A South African judge on Wednesday dismissed a bid by former president Jacob Zuma to appeal an earlier ruling rejecting his attempt to have the prosecutor in his arms deal corruption trial taken off the case for alleged bias.
The judgment means Zuma’s trial will move forward on April 11.
“The application for leave to appeal and all related applications … are all dismissed,” Pietermaritzburg High Court Judge Piet Koen said in court. “The criminal trial shall proceed,” he added.
Zuma, ousted as head of state in 2018 after nine years in power, has pleaded not guilty to charges of corruption, money laundering and racketeering in a long-running case over a $2 billion arms deal in the 1990s.
Zuma has claimed he is the victim of a political witch-hunt orchestrated by allies of President Cyril Ramaphosa, a charge Ramaphosa has denied.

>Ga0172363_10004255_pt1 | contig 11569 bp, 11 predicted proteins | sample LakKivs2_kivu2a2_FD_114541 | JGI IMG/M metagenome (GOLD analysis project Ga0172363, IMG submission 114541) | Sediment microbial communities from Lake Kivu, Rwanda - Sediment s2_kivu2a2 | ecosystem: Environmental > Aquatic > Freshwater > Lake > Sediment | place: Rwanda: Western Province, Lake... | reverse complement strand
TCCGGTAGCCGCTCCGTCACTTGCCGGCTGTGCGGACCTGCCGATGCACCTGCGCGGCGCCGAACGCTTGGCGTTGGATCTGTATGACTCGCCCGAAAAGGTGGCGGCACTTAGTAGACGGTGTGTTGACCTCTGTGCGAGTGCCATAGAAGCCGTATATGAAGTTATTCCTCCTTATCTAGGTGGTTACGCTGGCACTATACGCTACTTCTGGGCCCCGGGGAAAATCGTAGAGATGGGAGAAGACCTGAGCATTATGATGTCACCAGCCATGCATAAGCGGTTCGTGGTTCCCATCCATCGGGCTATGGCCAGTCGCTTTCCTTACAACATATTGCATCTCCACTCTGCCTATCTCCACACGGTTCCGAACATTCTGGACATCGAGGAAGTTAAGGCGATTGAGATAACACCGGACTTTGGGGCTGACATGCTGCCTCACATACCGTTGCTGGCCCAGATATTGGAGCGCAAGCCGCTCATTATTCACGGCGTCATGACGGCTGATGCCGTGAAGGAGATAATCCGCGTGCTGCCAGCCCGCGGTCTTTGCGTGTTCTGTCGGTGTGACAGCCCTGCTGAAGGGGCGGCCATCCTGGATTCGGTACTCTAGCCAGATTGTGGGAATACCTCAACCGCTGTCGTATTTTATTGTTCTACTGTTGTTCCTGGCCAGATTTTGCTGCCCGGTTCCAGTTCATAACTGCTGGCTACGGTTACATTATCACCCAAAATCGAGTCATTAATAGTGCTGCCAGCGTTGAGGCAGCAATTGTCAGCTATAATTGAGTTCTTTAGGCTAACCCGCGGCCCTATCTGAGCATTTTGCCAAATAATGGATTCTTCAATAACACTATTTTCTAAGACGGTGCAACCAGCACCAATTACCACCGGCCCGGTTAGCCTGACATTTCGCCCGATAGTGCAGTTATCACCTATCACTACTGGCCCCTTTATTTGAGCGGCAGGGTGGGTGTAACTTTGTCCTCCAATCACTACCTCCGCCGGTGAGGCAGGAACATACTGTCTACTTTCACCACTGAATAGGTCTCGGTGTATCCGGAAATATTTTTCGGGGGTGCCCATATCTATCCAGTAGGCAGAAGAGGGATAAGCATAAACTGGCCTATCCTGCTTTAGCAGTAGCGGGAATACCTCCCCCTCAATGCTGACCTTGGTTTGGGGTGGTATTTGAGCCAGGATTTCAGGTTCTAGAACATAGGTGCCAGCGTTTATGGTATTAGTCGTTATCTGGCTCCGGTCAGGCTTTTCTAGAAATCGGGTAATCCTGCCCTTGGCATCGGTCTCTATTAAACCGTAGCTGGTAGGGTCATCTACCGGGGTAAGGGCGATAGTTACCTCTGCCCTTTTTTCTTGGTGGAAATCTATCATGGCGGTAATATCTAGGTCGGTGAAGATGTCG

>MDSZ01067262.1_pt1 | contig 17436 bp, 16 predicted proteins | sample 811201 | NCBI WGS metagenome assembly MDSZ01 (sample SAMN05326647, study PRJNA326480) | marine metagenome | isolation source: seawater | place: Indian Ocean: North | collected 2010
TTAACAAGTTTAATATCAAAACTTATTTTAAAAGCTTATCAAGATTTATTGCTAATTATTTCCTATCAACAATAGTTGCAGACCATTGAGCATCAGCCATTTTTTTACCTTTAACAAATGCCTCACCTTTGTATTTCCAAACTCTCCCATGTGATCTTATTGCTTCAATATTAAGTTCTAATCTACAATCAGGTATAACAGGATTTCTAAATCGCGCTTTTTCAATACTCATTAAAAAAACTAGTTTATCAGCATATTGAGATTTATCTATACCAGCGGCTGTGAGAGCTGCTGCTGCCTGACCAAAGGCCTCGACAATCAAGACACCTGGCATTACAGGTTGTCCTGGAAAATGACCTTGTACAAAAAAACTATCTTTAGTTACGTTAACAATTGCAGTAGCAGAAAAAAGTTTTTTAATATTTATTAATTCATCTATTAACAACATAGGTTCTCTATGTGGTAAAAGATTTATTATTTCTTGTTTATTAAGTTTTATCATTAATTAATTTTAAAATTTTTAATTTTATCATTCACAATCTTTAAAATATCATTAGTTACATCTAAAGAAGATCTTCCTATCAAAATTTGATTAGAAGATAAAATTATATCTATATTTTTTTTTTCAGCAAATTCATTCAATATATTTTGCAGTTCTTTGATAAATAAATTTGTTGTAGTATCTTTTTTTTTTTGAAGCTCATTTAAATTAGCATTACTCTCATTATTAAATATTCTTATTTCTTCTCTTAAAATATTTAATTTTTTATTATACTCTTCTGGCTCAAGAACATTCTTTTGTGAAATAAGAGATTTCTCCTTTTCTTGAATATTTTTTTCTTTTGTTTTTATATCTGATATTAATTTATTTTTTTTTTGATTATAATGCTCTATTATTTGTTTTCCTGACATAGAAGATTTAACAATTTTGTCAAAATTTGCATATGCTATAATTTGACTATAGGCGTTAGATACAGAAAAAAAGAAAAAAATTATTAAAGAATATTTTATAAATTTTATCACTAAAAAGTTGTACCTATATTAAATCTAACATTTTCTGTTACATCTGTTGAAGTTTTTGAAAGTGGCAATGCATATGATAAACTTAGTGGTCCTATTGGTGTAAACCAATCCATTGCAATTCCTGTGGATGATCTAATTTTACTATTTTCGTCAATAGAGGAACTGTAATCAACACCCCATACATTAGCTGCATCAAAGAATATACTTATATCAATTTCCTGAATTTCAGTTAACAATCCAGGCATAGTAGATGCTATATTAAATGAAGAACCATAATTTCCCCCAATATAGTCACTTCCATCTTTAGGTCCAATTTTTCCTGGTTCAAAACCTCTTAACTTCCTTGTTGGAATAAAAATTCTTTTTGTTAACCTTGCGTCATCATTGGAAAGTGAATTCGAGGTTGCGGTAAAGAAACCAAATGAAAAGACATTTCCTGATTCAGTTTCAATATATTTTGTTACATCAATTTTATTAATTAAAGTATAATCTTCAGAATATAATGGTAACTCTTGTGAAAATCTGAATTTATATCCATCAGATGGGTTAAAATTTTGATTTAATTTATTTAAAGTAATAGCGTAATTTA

“It is not within the power of the president – and it shouldn’t be within the power of the president – to initiate criminal proceedings against anyone,” Ramaphosa told parliament on Wednesday, addressing the Zuma camp’s accusation.
Last year Zuma was sentenced to 15 months in prison for defying an order to participate in a corruption inquiry. He was released on medical parole, but a court later ruled he should return to jail. Zuma has appealed that ruling.